Introduction: Return-to-work (RTW) can be a problematic occupational issue with detrimental impact onthe quality of life of previously-employed breast cancer survivors. This study explored barriers and facilitatorsencountered during the RTW process in the area of cancer survivorship. Materials and
Methods: Six focus groupswere conducted using a semi-structured interview guide on 40 informants (employed multiethnic survivors).Survivors were stratified into three groups for successfully RTW, and another three groups of survivors whowere unable to return to work. Each of the three groups was ethnically homogeneous. Thematic analysisusing a constant comparative approach was aided by in vivo software.
Results: Participants shared numerousbarriers and facilitators which directly or interactively affect RTW. Key barriers were physical-psychologicalafter-effects of treatment, fear of potential environment hazards, high physical job demand, intrusive negativethoughts and overprotective family. Key facilitators were social support, employer support, and regard forfinancial independence. Across ethnic groups, the main facilitators were financial-independence (for Chinese),and socialisation opportunity (for Malay). A key barrier was after-effects of treatment, expressed across all ethnicgroups.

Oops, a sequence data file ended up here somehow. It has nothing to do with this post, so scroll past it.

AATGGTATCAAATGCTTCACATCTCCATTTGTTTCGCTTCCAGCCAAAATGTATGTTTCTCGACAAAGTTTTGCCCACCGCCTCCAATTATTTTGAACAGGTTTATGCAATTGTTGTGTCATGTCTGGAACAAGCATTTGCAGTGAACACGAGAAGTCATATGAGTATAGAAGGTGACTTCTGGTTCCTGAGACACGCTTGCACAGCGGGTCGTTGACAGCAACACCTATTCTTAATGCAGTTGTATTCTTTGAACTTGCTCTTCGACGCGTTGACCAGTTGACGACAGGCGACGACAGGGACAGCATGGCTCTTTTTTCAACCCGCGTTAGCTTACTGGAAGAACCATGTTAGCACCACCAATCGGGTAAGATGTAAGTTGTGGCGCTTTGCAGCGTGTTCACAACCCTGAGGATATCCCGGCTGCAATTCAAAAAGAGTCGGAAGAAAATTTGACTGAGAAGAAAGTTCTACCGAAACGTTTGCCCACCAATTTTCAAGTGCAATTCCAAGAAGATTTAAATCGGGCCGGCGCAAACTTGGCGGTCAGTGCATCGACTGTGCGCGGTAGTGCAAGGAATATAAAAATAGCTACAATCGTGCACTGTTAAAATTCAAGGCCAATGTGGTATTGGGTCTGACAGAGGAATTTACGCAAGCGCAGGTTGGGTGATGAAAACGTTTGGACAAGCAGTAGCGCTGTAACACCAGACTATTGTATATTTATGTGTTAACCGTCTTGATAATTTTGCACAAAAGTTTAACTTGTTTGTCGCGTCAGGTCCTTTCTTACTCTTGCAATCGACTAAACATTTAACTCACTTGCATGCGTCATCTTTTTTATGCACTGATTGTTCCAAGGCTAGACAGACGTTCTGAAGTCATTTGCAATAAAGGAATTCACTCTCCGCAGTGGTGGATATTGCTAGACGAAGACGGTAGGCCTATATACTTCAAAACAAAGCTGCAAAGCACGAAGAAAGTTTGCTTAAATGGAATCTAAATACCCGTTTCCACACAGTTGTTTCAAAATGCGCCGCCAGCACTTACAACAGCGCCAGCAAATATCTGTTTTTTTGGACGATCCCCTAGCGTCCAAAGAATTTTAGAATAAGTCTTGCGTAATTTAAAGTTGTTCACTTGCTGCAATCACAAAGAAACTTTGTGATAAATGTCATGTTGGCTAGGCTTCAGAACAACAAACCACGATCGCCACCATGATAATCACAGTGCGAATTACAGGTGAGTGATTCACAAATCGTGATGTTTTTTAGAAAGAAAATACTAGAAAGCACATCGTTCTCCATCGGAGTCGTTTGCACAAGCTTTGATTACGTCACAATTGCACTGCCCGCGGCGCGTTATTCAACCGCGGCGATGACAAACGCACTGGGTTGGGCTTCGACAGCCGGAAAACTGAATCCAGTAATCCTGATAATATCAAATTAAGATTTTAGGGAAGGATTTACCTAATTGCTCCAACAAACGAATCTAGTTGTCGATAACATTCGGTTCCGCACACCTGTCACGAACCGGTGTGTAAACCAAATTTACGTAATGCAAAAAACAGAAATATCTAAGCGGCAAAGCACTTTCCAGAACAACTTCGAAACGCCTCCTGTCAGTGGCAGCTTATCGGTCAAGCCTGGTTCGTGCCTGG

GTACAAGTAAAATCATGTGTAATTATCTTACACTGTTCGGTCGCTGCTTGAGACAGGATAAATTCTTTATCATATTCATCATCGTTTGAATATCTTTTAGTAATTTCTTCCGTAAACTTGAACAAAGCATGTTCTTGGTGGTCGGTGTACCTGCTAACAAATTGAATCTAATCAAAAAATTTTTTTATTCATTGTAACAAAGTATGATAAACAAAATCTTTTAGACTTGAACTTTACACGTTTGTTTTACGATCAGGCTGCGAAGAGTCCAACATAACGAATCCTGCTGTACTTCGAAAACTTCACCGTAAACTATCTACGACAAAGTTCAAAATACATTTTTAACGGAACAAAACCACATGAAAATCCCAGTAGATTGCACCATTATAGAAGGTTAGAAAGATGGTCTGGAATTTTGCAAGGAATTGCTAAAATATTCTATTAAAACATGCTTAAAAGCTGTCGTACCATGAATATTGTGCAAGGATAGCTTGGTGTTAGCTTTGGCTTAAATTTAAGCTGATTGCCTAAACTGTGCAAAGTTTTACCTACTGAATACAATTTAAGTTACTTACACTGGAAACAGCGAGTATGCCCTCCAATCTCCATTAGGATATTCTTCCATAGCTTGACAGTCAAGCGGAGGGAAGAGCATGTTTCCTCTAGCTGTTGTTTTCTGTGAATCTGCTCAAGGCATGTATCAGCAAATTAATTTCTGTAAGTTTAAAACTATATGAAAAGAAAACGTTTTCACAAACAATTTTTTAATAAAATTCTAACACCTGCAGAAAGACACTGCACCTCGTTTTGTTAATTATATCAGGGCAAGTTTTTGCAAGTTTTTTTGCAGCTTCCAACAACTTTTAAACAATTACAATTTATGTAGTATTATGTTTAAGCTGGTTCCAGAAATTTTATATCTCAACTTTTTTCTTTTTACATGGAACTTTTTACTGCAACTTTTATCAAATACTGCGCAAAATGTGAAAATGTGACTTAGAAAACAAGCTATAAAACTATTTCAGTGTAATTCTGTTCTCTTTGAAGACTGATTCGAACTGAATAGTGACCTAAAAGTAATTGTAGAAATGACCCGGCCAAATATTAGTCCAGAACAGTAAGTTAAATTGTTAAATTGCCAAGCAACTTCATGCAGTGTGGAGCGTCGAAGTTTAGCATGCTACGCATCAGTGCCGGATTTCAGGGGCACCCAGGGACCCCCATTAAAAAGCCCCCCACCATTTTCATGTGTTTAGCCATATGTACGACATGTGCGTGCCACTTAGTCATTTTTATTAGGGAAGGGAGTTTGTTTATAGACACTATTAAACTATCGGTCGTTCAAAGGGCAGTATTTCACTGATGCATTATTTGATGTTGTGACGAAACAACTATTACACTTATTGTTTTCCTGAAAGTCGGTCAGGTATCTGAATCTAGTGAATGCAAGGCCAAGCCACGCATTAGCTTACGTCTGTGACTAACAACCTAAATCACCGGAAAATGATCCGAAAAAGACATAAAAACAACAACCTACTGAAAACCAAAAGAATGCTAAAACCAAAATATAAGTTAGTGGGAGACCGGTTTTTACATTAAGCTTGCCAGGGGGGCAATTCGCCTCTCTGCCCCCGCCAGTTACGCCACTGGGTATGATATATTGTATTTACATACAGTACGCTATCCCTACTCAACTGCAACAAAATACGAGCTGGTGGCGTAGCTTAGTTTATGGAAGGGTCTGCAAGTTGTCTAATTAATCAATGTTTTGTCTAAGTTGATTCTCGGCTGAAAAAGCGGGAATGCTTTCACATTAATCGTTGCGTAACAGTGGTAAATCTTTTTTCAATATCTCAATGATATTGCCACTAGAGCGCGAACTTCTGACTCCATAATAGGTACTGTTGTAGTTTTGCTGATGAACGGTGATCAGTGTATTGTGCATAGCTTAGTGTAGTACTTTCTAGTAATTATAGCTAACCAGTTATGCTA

Conclusions: Numerous barriers were identified in the non-RTW survivors. Health professionals andespecially occupational therapists should be consulted to assist the increasing survivors by providing occupationalrehabilitation to enhance RTW amongst employed survivors. Future research to identify prognostic factorscan guide clinical efforts to restore cancer survivors to their desired level/type of occupational functioning forproductivity and wellbeing.